ghosts always come out better in black and white

This poem came out of the ekphrastic workshop we did at Crossroads Art Center last weekend, and was inspired
by the untitled piece by photographer Mel Talley above. To see more of the artist’s work, check out

“Koi grow exponentially to their surrounding, as artists do.”

There is a poem just outside
the frame of the photographer,
its filter heavy-lidded, its contours
soft-lit and stark. It is covered in a sheet
of memory, like a Hallowe’en costume,
dense and grainy and a little
sad. It has questions like

What regrets do you hold
by cobwebbed brass handles,
only half-wanting to let go?
What doors do you wish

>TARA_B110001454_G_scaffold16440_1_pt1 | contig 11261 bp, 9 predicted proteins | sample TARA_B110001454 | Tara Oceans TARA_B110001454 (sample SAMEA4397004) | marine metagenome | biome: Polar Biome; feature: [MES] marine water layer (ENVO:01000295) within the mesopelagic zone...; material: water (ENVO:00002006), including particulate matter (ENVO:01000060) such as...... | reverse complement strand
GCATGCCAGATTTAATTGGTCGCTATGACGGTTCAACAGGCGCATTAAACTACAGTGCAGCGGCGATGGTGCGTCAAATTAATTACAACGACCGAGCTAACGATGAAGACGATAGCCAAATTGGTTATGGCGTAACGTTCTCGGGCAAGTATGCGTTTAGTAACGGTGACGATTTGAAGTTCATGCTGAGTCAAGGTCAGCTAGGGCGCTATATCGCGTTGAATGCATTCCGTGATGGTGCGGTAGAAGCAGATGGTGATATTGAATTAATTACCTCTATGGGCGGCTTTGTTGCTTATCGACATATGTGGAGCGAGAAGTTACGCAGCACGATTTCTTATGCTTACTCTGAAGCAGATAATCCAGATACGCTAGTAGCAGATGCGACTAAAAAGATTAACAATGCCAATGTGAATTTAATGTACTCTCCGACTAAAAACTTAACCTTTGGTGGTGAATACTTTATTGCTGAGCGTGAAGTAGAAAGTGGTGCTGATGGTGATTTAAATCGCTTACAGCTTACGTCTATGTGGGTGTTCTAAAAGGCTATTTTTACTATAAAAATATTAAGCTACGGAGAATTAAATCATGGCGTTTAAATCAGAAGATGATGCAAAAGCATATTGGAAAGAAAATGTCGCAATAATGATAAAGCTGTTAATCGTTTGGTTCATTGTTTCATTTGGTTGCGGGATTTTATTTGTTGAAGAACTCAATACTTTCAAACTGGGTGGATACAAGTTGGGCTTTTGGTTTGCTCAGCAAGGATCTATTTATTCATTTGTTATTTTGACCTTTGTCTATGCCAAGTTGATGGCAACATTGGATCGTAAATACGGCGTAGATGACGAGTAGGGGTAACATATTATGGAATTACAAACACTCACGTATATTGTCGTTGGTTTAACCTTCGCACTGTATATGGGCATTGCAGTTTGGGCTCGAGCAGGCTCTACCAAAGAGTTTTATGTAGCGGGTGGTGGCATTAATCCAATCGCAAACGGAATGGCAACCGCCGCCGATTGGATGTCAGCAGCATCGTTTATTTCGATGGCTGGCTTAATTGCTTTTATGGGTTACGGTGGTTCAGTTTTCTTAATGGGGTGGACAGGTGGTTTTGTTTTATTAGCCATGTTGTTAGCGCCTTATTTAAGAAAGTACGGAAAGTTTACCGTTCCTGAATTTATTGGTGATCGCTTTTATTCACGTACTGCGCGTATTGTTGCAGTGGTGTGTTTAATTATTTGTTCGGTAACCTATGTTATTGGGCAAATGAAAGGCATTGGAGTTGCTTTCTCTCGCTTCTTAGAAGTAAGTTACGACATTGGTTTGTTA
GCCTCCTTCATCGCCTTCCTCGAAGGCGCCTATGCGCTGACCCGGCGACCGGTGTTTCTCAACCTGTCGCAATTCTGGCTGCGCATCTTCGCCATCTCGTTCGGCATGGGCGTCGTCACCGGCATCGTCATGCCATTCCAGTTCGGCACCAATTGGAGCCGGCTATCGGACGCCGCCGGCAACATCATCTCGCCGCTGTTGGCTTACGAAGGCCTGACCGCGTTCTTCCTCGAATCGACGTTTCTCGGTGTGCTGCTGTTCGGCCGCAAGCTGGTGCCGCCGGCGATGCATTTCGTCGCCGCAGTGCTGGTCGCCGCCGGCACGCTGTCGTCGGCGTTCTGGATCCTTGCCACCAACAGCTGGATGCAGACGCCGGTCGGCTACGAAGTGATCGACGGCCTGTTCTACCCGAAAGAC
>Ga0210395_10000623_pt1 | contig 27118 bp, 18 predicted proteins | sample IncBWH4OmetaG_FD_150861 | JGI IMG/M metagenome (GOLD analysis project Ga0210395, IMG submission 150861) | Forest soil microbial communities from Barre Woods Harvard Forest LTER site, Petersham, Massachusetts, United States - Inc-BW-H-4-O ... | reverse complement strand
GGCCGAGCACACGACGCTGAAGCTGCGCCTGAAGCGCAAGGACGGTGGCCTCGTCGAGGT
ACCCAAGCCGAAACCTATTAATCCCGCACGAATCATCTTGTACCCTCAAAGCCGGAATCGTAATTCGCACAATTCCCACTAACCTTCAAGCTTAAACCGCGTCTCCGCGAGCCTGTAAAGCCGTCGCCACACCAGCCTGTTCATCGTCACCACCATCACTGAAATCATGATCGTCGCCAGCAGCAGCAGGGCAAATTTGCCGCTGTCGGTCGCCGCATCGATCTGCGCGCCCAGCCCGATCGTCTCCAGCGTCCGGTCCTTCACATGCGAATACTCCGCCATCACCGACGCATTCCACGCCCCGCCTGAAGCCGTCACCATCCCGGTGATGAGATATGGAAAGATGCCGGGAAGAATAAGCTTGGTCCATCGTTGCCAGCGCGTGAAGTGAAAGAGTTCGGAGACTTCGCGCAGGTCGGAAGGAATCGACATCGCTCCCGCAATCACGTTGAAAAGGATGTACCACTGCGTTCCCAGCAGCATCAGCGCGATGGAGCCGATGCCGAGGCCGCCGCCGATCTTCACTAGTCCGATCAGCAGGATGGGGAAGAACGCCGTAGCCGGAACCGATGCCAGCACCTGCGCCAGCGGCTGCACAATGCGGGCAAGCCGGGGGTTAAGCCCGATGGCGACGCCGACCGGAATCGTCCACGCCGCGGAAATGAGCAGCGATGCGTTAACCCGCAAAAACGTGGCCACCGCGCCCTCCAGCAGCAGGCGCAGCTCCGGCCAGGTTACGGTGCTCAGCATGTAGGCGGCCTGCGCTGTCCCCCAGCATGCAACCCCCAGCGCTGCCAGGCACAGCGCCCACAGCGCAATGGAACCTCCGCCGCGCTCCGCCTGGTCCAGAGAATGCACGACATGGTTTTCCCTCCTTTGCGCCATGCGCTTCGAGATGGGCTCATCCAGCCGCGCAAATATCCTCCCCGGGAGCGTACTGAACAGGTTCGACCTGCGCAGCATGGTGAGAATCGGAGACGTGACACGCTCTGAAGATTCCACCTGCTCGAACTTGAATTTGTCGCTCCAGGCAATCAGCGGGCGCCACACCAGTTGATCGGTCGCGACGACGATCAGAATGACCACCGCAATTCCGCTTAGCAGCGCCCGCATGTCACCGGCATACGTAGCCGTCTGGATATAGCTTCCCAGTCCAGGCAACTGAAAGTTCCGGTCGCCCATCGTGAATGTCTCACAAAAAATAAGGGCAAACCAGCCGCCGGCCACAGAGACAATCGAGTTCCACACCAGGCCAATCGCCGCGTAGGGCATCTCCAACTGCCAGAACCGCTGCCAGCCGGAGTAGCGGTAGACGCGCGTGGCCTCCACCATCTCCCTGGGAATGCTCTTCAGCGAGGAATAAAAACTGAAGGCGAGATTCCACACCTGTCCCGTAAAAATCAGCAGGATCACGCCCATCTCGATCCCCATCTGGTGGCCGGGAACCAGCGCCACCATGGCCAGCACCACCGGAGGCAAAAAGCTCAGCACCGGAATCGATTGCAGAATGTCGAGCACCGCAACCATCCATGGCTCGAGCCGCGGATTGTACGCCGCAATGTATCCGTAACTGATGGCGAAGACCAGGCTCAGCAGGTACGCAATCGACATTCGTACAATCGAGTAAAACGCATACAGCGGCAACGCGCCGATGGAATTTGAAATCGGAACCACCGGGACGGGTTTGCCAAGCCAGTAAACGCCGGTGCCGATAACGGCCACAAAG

you had left
open? What good is your strong left
arm against shadows, black
on black?

i remembered the fish
in the pond to the side
of the philosopher’s path,
orange and glowing. Then
i read this today, and
“Make no apologies for your breathing.”

There is no coyness
in creosote dreams.
(You cannot connect.)
The poem will laugh at you,
and still you will try
to catch it costumeless, naked.
Always fuck with windows
open. Always end with a jab….

4 thoughts on “ghosts always come out better in black and white

  1. ha….cool…i like those last two stanzas in particular…its a nice change of direction….whether intentional or not the use of coy (koi) in the last stanza plays off it cooly…the poem laughing as you try to catch it is a cool touch…i like it as almost a character…


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